The Atlantic's Adrienne LaFrance on why it's the best time to be a journalist has reached record audience growth, hitting an all-time high of 42.3 million visitors in May. LaFrance, 31, talks about how the historic brand is keeping relevant.

Name: Adrienne LaFrance
Title: Editor of
Outlet: The Atlantic

What goals did you have when you first came into this role?
It’s an exciting job because we already do such great journalism, and we can be ambitious in both specific and broad ways.

I want to continue elevating the quality of what we do by considering entering new coverage areas, or just different ways we can have an impact in this chaotic, competitive news environment. And doing that all while being a strong steward of The Atlantic as an institution. We’re teaming the core Atlantic units while moving forward. 

What new possible areas of coverage will The Atlantic explore?
It’s more about enhancing our coverage areas. That may mean looking at how we could cover sports more. I don’t think you’ll see box scores in The Atlantic any time soon, but we’re a news organization focused on big ideas, including any realm of sports that generates big questions or drives forward big ideas about what we value as a society.

As a former tech reporter, I’m constantly thinking about ways we can enhance that coverage, because technology’s place in culture and corridors of power is different than it was couple of decades ago.

The biggest companies in the world are now tech companies. That shift in influence affects the way they and policymakers view their roles.

We’ve thrived in the internet age. But in order to keep thriving, we’re constantly interrogating what it means to be The Atlantic in a real-time news environment.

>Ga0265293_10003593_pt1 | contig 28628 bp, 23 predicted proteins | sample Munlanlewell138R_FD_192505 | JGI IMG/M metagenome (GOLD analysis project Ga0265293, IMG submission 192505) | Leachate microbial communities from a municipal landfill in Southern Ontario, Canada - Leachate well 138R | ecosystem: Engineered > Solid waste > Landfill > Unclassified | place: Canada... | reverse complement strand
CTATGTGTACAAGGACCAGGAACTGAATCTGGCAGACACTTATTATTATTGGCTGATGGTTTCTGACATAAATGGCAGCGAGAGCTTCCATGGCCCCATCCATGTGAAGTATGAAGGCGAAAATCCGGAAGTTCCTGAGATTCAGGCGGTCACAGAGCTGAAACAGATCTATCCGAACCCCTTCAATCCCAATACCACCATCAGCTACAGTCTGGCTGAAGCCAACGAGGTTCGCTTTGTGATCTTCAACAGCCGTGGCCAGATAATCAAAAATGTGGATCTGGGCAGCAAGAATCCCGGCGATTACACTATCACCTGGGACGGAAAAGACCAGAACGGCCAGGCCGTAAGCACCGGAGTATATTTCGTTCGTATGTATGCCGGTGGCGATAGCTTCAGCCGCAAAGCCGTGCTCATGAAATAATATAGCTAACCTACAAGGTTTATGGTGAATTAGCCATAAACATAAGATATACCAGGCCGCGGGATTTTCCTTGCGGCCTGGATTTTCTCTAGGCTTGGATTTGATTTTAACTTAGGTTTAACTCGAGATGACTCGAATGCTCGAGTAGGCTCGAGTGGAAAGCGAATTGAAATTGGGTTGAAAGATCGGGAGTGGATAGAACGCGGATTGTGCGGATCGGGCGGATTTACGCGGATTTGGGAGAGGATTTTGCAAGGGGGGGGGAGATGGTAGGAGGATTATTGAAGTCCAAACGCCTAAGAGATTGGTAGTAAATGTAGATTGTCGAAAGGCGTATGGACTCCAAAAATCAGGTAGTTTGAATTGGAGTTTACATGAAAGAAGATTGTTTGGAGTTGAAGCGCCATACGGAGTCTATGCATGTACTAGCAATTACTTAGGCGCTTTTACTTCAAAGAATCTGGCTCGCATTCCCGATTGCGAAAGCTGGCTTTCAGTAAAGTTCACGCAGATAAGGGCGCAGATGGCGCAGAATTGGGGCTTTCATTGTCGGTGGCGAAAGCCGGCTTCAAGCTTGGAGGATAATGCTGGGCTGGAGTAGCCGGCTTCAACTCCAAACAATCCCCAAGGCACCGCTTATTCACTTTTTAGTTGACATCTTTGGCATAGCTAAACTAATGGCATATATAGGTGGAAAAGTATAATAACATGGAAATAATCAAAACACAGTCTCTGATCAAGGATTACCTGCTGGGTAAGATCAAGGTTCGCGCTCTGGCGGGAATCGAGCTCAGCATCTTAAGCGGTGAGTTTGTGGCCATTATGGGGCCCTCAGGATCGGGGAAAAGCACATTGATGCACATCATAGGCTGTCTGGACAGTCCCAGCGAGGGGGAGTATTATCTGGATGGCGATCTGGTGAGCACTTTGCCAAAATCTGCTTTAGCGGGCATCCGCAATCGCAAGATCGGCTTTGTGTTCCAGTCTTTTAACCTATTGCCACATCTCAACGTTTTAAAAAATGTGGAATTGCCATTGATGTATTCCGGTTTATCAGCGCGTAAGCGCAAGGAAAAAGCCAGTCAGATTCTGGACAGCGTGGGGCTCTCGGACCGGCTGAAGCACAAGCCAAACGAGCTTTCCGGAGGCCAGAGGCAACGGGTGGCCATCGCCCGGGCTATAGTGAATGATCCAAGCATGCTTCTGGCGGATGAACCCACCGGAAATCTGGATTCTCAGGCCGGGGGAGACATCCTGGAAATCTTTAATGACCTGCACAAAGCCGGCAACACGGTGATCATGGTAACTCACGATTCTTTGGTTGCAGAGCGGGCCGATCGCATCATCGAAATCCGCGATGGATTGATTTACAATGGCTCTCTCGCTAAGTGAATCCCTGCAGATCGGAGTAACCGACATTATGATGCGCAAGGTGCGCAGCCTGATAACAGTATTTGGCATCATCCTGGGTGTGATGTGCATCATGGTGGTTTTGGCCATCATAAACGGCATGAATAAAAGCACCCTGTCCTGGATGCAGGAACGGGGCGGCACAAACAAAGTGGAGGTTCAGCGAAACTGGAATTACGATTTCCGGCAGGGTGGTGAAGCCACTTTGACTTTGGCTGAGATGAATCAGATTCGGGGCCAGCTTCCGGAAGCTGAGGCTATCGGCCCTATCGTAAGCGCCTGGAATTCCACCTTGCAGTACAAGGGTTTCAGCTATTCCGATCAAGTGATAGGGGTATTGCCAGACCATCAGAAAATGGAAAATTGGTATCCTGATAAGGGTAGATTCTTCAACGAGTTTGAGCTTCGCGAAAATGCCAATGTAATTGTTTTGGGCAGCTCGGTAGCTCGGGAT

We’re all concerned with the big stories of the day, but our readers are smart and curious, just as our writers, editors, and reporters are.

So we want to continue cultivating a sense of wonder and doggedness, that Atlantian spirit that has kept us successful in the digital age so far. 

What emerging tech do you think will define journalism’s future?
There’s interesting experimentation going on in AR and VR. I’m more interested in AR because people don’t have to be completely immersed behind a set of goggles.

Another area is voice-activated devices and what that will mean for people’s consumption of news and journalism. There’s a ton of challenging questions around how you retain the tone and tenor of your publication if a robot voice is reading headlines. 

The Atlantic recently launched The Masthead. What is it?
It’s a membership program that provides premium content to subscribers, but it’s also a way to give people more of what they love and an effort on our behalf to stay in closer contact with our most engaged and loyal readers.

It’s the best time to be a journalist because it’s the best time to be a consumer of news. There are so many different tools for telling stories and for getting information to people quickly across all different channels. Sometimes people take for granted you still have to wait for a newspaper on your doorstep. 

The idea of the wealthiest and most powerful people, such as Laurene Powell Jobs, owning a respected publication such as The Atlantic is alarming. How do you respond?
It’s important for readers to think critically about where they’re getting news and information — especially in the age of real-time news and open platforms.

For example, Facebook is the most powerful publisher in the world, yet it has been reluctant to acknowledge it’s a media company. So it’s encouraging that individuals who’ve enjoyed great success in other industries choose to invest in the future of quality, independent journalism.

Consider what Pierre Omidyar has done for investigative reporting and accountability journalism in Hawaii with Honolulu Civil Beat, where I used to work, and how much Jeff Bezos has invested in top-notch journalism at The Washington Post.

Great journalism takes time and money to produce. I feel lucky the individuals who choose to invest in some of the greatest American journalism institutions — such as The Atlantic — understand that. 

What effect, if any, will this have on your coverage?
The Atlantic has a 160-year-old tradition of editorial independence. Our founding motto is, "of no party or clique."

That’s who we are, and it remains our guiding principle.

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